Inevitably, this statement raises a huge number of questions, but I would like the Secretary of State to address just three broad issues concerning preparedness, military planning and the political backing that our troops deserve. First, can he assure the House that he believes that our troops are fully trained and fully equipped for whatever they may be asked to do? For example, how will they be protected from chemical and biological threats? What inoculations are being administered to British troops and what reassurances can we give them that there will be no recurrence of the problem known as Gulf war syndrome?
What protection will our troops have from the missiles that we suspect Saddam still has given that the United Kingdom has no theatre missile defence capability of our own? Are our troops fully equipped to operate with the United States forces, and particularly with US strike aircraft? Electronic identification friend-or-foe equipment is already fitted to US tanks and armour to prevent so-called friendly-fire accidents. Will the Secretary of State consider buying the same off the shelf so that it can be bolted on to British fighting vehicles? Given the problems with the Clansman radio system, will our fighting vehicles have reliable communications?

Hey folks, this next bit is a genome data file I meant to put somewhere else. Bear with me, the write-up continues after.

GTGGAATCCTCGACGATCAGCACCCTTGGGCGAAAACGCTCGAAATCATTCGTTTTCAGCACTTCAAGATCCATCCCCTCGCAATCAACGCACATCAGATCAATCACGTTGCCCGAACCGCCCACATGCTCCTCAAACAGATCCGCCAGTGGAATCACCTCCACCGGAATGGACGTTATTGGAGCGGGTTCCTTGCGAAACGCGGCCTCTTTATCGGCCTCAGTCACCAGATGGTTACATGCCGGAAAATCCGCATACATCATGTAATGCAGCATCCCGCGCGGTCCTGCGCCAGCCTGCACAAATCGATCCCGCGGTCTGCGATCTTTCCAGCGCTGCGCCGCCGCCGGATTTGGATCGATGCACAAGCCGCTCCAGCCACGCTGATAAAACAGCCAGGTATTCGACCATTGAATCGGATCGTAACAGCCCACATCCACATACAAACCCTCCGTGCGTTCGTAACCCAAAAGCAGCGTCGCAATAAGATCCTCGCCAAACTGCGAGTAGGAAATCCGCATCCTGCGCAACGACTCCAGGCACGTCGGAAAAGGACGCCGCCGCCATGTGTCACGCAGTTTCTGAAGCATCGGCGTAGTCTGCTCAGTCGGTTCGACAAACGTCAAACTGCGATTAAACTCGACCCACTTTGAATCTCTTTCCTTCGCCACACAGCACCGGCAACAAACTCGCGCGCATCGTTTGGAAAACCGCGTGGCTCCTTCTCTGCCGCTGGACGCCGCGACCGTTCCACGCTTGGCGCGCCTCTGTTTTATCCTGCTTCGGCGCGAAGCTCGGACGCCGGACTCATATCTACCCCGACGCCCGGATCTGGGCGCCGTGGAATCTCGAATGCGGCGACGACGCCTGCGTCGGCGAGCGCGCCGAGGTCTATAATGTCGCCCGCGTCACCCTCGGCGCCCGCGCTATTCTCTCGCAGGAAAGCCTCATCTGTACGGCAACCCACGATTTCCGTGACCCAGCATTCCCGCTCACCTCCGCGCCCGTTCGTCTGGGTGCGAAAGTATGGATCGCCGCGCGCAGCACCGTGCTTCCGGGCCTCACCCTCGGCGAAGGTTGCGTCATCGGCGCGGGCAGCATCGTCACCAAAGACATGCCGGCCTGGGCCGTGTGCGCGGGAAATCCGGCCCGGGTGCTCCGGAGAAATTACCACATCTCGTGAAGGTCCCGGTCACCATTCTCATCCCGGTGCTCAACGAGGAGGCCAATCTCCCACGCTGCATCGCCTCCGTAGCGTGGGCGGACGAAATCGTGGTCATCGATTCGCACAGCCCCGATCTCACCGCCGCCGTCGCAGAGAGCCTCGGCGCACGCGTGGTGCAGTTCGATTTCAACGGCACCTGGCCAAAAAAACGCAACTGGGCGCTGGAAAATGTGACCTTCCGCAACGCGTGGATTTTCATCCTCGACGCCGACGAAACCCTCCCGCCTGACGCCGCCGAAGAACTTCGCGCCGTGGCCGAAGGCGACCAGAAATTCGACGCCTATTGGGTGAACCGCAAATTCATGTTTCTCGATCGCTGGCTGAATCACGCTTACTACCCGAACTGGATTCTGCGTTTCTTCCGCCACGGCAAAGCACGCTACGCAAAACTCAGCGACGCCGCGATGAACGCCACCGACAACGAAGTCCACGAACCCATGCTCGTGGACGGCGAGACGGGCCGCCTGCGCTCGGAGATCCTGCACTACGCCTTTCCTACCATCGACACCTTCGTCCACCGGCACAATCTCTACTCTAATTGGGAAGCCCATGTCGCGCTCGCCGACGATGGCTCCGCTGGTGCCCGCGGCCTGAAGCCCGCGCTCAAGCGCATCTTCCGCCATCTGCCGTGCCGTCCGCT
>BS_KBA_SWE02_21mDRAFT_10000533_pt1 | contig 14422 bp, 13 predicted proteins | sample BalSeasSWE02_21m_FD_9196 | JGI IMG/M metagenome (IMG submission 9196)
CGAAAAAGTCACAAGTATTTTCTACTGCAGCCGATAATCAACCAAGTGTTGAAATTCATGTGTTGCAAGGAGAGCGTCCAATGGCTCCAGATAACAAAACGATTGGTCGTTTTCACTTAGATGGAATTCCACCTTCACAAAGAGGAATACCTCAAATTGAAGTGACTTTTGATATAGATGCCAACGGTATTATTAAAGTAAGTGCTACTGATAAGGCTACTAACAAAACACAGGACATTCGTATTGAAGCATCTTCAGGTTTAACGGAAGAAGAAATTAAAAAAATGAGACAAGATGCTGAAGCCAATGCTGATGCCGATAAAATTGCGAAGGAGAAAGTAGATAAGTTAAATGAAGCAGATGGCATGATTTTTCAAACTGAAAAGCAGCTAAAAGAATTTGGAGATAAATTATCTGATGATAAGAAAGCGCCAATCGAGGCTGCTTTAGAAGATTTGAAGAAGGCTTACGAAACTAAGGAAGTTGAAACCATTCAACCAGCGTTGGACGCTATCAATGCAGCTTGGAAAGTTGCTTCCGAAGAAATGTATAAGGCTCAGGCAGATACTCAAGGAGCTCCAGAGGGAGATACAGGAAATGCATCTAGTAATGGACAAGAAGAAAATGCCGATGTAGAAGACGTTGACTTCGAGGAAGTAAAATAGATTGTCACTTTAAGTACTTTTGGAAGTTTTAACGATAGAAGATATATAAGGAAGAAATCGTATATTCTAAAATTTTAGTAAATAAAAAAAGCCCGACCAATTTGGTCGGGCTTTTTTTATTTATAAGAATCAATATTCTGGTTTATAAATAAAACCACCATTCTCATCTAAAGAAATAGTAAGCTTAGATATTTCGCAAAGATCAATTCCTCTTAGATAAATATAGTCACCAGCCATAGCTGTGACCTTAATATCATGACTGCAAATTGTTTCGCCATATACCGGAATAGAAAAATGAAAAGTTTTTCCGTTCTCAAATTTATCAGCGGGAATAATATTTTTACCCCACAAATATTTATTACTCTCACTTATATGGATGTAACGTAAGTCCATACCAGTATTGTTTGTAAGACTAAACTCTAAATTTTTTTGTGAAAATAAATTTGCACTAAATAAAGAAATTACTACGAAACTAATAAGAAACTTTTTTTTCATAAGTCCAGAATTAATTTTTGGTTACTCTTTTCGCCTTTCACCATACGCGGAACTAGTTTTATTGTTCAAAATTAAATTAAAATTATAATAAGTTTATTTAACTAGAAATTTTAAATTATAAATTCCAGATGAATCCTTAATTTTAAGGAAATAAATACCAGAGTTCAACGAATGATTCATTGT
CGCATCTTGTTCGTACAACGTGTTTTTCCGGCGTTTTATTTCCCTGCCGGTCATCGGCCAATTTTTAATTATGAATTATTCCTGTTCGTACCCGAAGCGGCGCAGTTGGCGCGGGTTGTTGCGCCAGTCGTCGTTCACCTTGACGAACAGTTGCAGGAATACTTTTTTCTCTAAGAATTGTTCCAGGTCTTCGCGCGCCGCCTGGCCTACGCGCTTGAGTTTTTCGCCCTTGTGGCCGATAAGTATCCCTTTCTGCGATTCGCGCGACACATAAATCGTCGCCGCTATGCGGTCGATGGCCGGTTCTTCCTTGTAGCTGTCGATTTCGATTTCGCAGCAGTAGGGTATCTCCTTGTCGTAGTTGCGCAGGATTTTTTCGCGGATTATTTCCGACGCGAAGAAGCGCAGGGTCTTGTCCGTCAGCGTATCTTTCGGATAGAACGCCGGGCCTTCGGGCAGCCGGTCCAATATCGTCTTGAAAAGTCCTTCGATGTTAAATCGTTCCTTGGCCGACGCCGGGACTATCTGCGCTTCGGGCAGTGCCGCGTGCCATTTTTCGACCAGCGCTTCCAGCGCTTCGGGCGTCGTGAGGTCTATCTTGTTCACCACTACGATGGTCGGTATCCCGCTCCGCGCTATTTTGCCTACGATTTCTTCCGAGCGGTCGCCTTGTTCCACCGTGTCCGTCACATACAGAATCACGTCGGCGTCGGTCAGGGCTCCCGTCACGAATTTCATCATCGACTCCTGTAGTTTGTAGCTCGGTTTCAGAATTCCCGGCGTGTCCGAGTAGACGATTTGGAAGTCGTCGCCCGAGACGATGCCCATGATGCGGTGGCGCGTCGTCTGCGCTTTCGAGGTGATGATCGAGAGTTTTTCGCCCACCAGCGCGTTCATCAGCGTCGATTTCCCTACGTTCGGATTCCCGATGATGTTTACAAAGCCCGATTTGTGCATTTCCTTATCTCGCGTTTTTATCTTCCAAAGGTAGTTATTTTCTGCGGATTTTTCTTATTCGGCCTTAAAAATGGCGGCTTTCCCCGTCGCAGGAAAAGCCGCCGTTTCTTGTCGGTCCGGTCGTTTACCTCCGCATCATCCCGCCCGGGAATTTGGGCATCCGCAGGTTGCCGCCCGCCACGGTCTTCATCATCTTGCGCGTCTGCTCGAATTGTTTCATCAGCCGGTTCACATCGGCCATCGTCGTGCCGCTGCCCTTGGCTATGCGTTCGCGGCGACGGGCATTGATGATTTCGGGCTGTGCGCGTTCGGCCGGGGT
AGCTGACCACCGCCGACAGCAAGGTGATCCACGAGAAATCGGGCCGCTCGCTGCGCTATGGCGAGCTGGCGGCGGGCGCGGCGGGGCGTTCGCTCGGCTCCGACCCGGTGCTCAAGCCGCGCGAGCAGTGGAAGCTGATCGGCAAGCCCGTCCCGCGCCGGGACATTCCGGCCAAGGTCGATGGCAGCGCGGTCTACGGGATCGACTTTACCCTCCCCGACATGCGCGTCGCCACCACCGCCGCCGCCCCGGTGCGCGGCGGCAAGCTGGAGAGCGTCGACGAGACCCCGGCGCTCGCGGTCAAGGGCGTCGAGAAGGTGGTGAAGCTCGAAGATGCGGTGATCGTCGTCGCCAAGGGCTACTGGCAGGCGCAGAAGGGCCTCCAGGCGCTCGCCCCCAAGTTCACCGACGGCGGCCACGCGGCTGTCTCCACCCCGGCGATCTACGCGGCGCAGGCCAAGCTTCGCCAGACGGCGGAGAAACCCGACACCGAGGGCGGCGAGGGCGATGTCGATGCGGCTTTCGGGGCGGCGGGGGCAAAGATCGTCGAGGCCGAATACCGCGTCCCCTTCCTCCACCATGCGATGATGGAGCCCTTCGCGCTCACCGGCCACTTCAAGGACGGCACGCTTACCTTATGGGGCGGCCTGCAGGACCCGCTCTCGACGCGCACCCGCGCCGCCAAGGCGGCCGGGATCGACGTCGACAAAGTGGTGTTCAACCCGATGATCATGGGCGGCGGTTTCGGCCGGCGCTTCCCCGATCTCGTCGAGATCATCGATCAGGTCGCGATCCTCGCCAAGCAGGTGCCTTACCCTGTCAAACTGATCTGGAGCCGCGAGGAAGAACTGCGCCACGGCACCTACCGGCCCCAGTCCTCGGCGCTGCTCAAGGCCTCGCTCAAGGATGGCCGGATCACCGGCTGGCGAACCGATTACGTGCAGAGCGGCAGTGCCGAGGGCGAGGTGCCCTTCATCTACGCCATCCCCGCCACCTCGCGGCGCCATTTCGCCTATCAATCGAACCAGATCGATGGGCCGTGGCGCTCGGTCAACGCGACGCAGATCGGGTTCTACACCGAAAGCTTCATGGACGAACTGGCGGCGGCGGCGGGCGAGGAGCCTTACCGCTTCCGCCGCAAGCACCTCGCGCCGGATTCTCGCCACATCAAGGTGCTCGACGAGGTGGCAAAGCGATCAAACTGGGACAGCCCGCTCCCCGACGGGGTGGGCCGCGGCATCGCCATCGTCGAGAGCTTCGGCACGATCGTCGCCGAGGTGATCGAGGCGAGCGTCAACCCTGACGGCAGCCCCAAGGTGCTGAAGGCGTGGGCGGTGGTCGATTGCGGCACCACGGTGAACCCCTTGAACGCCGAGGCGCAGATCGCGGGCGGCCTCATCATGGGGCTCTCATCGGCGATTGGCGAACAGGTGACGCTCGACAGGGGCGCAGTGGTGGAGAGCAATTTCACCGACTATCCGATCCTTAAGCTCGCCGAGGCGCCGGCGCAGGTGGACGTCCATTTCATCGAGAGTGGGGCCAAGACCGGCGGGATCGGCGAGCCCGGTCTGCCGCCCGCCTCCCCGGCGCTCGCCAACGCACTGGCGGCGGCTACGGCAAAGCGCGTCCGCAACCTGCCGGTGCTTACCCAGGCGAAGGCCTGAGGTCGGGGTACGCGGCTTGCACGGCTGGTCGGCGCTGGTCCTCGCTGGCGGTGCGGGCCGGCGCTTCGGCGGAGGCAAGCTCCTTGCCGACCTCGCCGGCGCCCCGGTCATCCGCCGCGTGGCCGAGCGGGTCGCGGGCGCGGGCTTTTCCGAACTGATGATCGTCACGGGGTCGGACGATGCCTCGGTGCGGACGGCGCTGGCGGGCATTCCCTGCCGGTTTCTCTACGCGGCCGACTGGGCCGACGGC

On training, have any of the troops now being deployed had their front-line training interrupted by the fire dispute and have all units, such as 16 Air Assault Brigade, now been relieved of any firefighting duties so that they can concentrate on their front-line training? In passing, may I support the Secretary of State's view, as reported in the Sunday newspapers, that the additional burden of the fire dispute is simply becoming unacceptable?